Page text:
The Philippine Claim over Sabah: Legal and Historical Bases

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The Philippine Claim over Sabah: Legal and Historical Bases

By Amando Respicio Boncales

Introduction The rise of Islam in Southeast Asia revolutionized specific social institutions in the region. Islam as a politico-religious institution had triggered the modification and introduction of social institutions that shaped present day Southeast Asia. Among the most important developments was the introduction of the sultanate (a developed political and at the same time religion institution) to the region. For the purpose of this research, my study will focused on the development of the Sulu sultanate as part of the greater Malayan world and the eventual claim of the Philippines to Sabah (as the political successor at sovereignty of the Sulu Sultanate). The objective of this study is to trace the historical and legal basis of the Philippine claim over the State of Sabah. The methodology of the study will be thematical not chronological. Instead of being conscious of the timeline, the study will concentrate on the major themes that shaped the sultanate’s Sabah dominion, lease and agreements with western world and the present claim of the Philippines to the Sabah State. The words “North Borneo,” “British Borneo” or “Sabah” are used interchangeably in the study. These words are used to that portion of the North Borneo Island to which the sultan of Sulu once ruled. Available historical records seem to indicate that the dispute territory was a possession of the Sultan of Sulu which evidently was leased to the founders of a British chartered company. With protection of the crown guaranteed over the lease territory, later became the foundation British annexation and colonization. Eventually, Sabah was included in the federation of Malaysia. The foundation of the Sultanate of Brunei and Sulu The sultanates of Sulu and Borneo were well established political entity in the malay world during the late 15th and 16th century. The Arabs, who had settled in Malacca in 1400, did not extended political control over the two sultanates other than spreading the teaching of Islam. The Chinese did the same who frequented the areas held by the two sultanates to trade with the natives. The sultanate of Sulu was founded in 1380, nearly one and a half century before the arrival of the Spaniards in the Philippines. The sultanate possessed an efficient political organization, extending its influence in Zamboanga, Basilan, Palawan, aside from the Sulu archipelago. During its supremacy, the sultanate extended its control as far as the Visayas and Luzon until controlled by the Spanish conquistadores in the Philippines. For many years to come, as the colonial government consolidated it territory, the sultanate was to remain a problem by the Spanish and American colonial government (viewed as pirates and buccaneers). The Sultanate of Brunei, on the other hand, was founded in the 15th century. For a brief period, it became a tributary of the Majapahit Empire. Before the British entry in to the region, the sultanate exercise nominal control over the whole northwestern and eastern coast of the island. Related by its common Malay origin, the two sultanates were bounded together by religious ties with the spread of Islam in the Malay world. Trade between their respective subjects served to reinforce this relationship even more. Borneo and the Western World The Portuguese and the Spaniards, in search of spice, were the earliest among the westerners to arrive in the East Indies and establish themselves in Malacca early in the 16th century. British interest in the Sulu-Borneo area stemmed primarily from the East Indian Company’s desire to establish a factory. The head of this particular project was Alexander Dalrymple, who, in January 1761, negotiated a Treaty of Friendship and Commerce with the Sultan of Sulu. The agreement was confirmed by another treaty in February 1763 reiterating the major provision, emphasizing defense alliance. But the company appeared unable to take advantage of this concession. When it finally decided, in 1769, to occupy Balambangan and made use of the ceded territory, disease and strained relations with the Sultan of Sulu erupted that led to open war; hence, prevented the development of the enterprise. The Balambanagn settlement was abandoned in 1775 until a second attempt was made in 1803, which again abandoned in 1805. Under the Act of 1858, the East Indian Company was dissolved and their interests were transferred to the crown. However, evidence seems to suggest that the territires ceded by the Sulu failed to interest the British government further. Lord Canning, as the first viceroy to British India, repudiated the “doctrine of lapse” and was further enunciated by his predecessor (the Earl of Derby). The Earl of Derby, in explaining to the British Ambassador in Germany the nature of Spanish claim to North Borneo: “It should be mentioned that previously to 1836 Spain claimed the island on the ground of first discovery, ancient treaties, and alleged occupations; but those claims were never admitted by Great Britain…Great Britain also had rights under Treaties with Sulu, dated 1761, 1764, and 1769, BUT those treaties must be considered as having lapse…” (Emphasis provided) Almost two decade before the dissolution of the East Indian Company, an Englishman named James Brooke visited Sarawak, and shortly after was offered by the Sultan of Brunei the governorship of Sarawak in exchange for aid in the face of continuing rebellion. Later in 1841, Brooke was proclaimed Rajah and in subsequent years, he succeeded in minimizing piracy in Sarawak, brunei, and North Borneo with the cooperation of the British Navy. The involvement of Brooke made him “the supreme ruler of Sarawak or the White Rajah.” In 1846, the British flag was raised on Labuan Island off the cost the east coast of Sabah. And in the following year, Great Britain and Brunei the concluded a Treaty of Friendship and Commerce, at the same time that Labuan was ceded in perpetuity to the crown. The United States became similarly attracted to Borneo, eager of obtaining the favors that had been secured by other western powers. In 1850, a treaty was signed for the United States advantages for the most favored nation, and later an American consul was appointed to Brunei. Borneo-Sulu area became increasing attractive in terms of commerce for its strategic location in the region, especially maritime traffic. Brunei’s Cession of Sabah to Sulu. Although considerable wealthy, the Sultan of Brunei had a court that was corrupt and ridden with intrigues. Consequently, the sultan found difficulty in extending control to many of his datus throughout the domain, rebellion and strife was frequent in the sultanate. It was under this circumstances that the territory, comprising most of what is now Sabah State, was ceded to the neighboring sultanate as the prize for military assistance. The murder of the 12th Sultan of Brunei, Muhammad Ali, by Bendehara Abdul Mubin resulted to civil war. The perpetrator claimed the throne but was contested by Pengeran Bongso, a nephew and son-in-law of the deceased sultan. Both contestants to the throne asked the support of Badarud-din, a relative of both and the reigning Sultan of Sulu. Badarud-din was unable to solve the crisis, but supported Pengeran Bongso (who took the name Sultan Muaddin). Sultan Muaddin emerged victorious and the large territorial land known today as “the State of Sabah” was ceded to the Sultanate of Sulu in exchange of the military help and support. The observation of the contemporary British officer will give us more insight of the territory ceded: “The first material alteration in the sovereignty of the territorial possession took place in the kingdom of Borneo Proper, when his Raja was obliged to call in the aid of the Solos to defend him against an insurrection of the Maruts and Chinese. In consideration of this important aid, the Raja of Borneo Proper ceded to the Sultan of Solo all that portion of Borneo then belonging to him, from Kimanis in latitude 5° 30’ north to Tapean-durian, in the straits of Macassar, which include the whole north of Borneo.”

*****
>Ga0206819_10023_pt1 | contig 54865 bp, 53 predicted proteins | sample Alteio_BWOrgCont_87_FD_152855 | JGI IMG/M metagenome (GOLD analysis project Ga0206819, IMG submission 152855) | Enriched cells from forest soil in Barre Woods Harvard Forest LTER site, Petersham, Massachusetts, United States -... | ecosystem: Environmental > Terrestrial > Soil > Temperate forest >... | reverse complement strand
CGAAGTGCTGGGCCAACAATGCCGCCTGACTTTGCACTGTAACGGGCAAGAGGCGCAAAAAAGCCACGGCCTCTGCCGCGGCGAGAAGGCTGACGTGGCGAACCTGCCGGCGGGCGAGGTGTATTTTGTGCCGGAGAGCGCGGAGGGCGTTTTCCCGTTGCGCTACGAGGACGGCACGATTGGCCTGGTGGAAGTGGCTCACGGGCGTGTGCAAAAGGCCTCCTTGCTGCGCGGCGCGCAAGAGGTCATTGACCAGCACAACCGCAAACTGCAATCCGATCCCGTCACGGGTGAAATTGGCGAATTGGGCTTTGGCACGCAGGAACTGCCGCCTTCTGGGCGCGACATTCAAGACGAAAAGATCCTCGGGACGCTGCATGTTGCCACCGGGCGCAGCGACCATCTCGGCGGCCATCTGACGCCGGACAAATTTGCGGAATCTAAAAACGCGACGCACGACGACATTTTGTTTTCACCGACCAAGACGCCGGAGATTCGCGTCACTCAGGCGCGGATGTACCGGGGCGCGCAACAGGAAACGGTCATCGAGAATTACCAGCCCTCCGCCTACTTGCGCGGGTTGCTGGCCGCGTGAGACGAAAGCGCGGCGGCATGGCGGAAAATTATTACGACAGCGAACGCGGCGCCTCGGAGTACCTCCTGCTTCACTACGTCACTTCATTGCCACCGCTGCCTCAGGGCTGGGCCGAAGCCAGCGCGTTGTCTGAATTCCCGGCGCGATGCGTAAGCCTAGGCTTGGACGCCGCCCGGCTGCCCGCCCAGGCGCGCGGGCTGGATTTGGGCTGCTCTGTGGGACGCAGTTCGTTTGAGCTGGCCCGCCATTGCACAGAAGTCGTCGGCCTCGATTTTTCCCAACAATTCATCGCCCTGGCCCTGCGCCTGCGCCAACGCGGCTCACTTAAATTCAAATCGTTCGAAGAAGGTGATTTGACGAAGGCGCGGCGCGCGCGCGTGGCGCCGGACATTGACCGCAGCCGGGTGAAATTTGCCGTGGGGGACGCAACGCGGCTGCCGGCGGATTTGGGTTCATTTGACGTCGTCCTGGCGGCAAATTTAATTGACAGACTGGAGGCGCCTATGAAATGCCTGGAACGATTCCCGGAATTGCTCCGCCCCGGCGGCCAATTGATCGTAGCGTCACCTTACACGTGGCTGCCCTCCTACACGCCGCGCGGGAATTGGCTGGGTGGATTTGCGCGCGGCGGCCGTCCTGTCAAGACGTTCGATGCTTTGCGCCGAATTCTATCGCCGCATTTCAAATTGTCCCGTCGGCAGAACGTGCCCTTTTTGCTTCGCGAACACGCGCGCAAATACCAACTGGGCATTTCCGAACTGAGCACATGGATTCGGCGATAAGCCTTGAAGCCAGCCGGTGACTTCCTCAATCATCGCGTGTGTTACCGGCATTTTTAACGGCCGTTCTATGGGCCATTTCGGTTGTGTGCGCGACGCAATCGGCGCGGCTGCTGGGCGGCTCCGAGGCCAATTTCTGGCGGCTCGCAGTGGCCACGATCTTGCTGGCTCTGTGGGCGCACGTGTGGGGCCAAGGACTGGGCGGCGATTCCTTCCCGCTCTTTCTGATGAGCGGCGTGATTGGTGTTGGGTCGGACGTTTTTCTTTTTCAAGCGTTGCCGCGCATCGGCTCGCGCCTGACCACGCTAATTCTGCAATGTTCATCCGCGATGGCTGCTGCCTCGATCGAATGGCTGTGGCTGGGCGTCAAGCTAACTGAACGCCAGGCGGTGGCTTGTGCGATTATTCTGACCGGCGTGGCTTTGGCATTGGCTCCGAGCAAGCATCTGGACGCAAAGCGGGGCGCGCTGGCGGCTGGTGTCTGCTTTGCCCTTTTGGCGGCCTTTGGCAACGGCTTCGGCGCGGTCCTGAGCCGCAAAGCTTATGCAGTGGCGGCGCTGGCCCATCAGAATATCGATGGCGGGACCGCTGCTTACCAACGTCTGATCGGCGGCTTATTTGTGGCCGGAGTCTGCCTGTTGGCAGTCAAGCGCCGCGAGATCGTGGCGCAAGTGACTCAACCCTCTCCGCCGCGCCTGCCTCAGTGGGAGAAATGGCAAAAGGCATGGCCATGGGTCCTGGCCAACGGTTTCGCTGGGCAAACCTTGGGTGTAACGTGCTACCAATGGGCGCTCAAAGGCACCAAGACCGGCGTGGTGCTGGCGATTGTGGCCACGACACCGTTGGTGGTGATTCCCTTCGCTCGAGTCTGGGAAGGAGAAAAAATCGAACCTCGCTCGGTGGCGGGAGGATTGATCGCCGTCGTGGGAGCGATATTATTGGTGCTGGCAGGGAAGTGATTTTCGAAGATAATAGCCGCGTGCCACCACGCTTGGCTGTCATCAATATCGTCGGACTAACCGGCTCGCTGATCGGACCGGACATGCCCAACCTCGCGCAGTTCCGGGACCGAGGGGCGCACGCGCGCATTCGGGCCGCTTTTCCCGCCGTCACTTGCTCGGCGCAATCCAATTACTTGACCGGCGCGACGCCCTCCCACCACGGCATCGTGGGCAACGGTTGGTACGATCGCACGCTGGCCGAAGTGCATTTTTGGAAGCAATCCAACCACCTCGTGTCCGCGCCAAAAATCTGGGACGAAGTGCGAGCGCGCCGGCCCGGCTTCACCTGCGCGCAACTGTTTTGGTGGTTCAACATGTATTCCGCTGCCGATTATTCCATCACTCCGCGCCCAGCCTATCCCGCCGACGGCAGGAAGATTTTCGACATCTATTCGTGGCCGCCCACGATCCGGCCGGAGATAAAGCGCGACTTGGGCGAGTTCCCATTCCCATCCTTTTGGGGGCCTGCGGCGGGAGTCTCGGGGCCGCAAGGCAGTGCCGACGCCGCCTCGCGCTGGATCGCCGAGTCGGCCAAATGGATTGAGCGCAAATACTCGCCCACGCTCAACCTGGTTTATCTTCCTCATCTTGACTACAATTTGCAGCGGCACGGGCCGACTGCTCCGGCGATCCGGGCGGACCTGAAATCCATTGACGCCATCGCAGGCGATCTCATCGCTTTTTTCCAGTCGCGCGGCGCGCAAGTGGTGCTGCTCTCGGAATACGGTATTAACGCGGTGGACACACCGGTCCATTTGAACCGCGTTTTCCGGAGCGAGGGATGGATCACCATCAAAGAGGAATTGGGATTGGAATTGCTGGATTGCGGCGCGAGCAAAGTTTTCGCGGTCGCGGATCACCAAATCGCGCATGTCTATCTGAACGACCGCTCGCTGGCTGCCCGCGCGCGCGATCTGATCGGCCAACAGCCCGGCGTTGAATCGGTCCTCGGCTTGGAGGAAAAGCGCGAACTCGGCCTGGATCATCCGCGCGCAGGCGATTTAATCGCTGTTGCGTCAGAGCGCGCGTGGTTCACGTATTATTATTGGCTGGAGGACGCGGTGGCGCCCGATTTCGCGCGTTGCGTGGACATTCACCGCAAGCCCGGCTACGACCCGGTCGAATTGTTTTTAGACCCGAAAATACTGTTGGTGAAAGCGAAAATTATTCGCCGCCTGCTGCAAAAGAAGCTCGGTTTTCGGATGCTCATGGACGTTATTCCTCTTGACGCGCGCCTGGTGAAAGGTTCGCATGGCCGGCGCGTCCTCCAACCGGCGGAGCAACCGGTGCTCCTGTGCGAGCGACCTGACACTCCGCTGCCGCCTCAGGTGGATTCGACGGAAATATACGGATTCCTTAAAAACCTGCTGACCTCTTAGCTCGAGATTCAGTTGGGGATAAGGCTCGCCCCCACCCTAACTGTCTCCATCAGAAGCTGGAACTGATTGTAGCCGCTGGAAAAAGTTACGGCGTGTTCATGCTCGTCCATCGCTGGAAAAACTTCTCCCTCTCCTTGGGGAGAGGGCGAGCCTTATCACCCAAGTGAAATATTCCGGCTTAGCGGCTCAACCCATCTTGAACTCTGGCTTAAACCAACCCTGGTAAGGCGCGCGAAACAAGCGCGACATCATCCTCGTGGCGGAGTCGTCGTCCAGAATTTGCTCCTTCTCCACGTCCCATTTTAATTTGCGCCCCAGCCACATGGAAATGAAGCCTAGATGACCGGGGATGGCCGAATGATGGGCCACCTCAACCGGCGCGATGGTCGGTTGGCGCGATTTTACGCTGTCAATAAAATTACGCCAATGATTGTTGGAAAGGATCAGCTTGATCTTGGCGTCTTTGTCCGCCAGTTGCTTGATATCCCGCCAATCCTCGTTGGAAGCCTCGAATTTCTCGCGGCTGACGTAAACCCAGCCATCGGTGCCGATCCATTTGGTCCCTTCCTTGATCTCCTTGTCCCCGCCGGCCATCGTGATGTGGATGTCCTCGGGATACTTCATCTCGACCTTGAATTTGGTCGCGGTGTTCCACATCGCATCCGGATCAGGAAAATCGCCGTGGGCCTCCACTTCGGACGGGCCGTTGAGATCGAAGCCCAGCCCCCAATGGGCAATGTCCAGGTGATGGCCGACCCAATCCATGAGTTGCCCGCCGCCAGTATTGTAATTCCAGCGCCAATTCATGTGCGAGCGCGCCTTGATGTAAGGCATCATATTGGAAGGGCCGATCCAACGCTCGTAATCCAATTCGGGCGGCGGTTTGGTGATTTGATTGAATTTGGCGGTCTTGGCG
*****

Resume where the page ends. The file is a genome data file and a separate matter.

The sultanate’s connection with Northern Borneo goes back as early as 1521, as far as the written record is concerned, when a Brunei Sultan was married to a Sulu princess. This early connection between the two sultanates cemented the familial relationship. This political marriage developed into a politico-military allegiance. Meanwhile, as trade flourished in the region, the mercantilist policies adapted by the colonial powers deprived the Sultanate of Bornei and Sulu of their own profitable commercial activity. Thus driven into piracy and smuggling, the Sulus and the Bruneis continually menaced western trade, presenting a problem that was to persist for many years. Territorial Grant from Brunei Baron von Overbeck, Austrian Consul-General at Hongkong at that time, convinced Dent in supporting a venture in Sabah and together they planned to sell their rights to any interested government. With the money he received from Dent to conduct negotiations, the baron sailed to Brunei. He succeeded in persuading the Sultan, who presumably could not resist the tempting compensation offered. On December 29, 1877, the sultan entered into agreement with von Overbeck, in which the latter gained three territorial “grant” and for which the sultan received a total annual payment of 12, 000 Malayan Dollar. Together with the above-mention grants, the sultan appointed von Overbeck “supreme ruler” with the title of “Maharajah of Sabah and Rajah of Gaya and Sandakan,” with delegated powers to govern the territory. The Baron, however, evidently realized that several factors tended to depreciate the value of the grants he had obtained. This is because; more than a century and a half earlier the territory had already been ceded to the Sultan of Sulu who was in actual possession. Moreover, Brunei chiefs refused to recognize the Sultan of Brunei’s rights to cede the territory. Von Overbeck, aware of the Sultan of Sulu’s dominion in North Borneo, found it necessary to entered into negotiation with the sultan for the lease of the territory. Overbeck and William W. Treacher (Acting British Consul-General at Labuan Island in Borneo), went to Sulu in January 1878. The contract dated January 22, 1878, was drafted by Overbeck himself and was written in Malayan language with Arabic character. Territorial Lease from Sulu. From Labuan, Baron von Overbeck, Joseph W. Torrey, and William Clark Cowie sailed to Jolo on board the steamer, America, arriving at their destination on January 16. Consul Treacher also reached Jolo on the same day, having sailed separately on the British Warship, Fly. Von Overbeck and his companion were shrewd negotiators and their combined effort brought to bear on the sultan, already hard-press by an ongoing campaign in Sulu, was hardly in a position to refuse. During the bargaining, Cowie, whom the sultan had great confidence as a gun-smuggling partner, contributed his own persuasive influence after having been led to believed that von Overbeck would reward him. Treacher, whom the sultan consulted, said that Overbeck represented “a bona fide British company,” and intimated to the Sultan that the Spanish Captain-General himself was at the head of the expedition already in Zamboanga poised and ready to destroy Jolo; and that the Sultan of Brunei had recently ceded to them the territory and was already to take possession of it anyway. Evidently a lease of the sultan’s possession in Sabah, its pertinent provisions read thus: “We Sri Paduka Maulana Al Sultan Mohammad Jamalul A’lam, son of Sari Paduka Marhum Al Sultan Mohammad Pulalum, Sultan of Sulu and of all dependencies thereof, on behalf of ourselves and for our heirs and successors, and with the expressed desire of all Datus in common agreement, do hereby desire to lease of our own free will and satisfaction, to Gustavus Baron de Overbeck of Hong Kong, and to Alfred Dent, Esquire, of London, who act as representatives of a British company, together with their heirs, associate, successors, and assigns forever and until the end of time, all rights and powers which we possess over all the territories and lands tributary from the Pandasan River on the east, and thence along the whole east coast as far as Sibuku on the South, and including all territories, on the Pandasan River and in the coastal area, known as Paitan, Sugut, Banggai, Labuk, Sandakan, China-Batangan, Murniang and all other territories and coastal lands to the south, bordering on Darvel Bay and as far as the Sibuku River, together with all the lands which lie within nine miles from the coast.” The cession (as the Malaysian prefer to interpret it) or lease (as the Sulu Sultanate maintain) of Sabah to the British began in the Treaty of 1878 between Baron de Overbeck and His Highness the Sultan Jamal Al-Alam was signed for an annual payment of 5,000 Malayan dollars. It should be noted that Consul Treacher succeeded in formalizing the participation of his government in the agreement, by affixing the participation of his government in the agreement, by affixing his signature as a sole witness to the transaction. Unlike in the Brunei grants of the previous year, Treacher’s recommendation were accepted by the Sulu Sultan, namely, that the “consent” of the British government would first be obtained before any transfer of territory and that its “consideration and judgment” shall be sought in event of any dispute. Together with the Territorial Agreement , the sultan also appointed von Overbeck as “supreme and independent ruler” with the title of “Datu Bandahara and Rajah of Sandakan,” delegating him as a vassal power with which to administer the territory. However, the sultan made it clear that Oberbeck made the title not him. Bibliography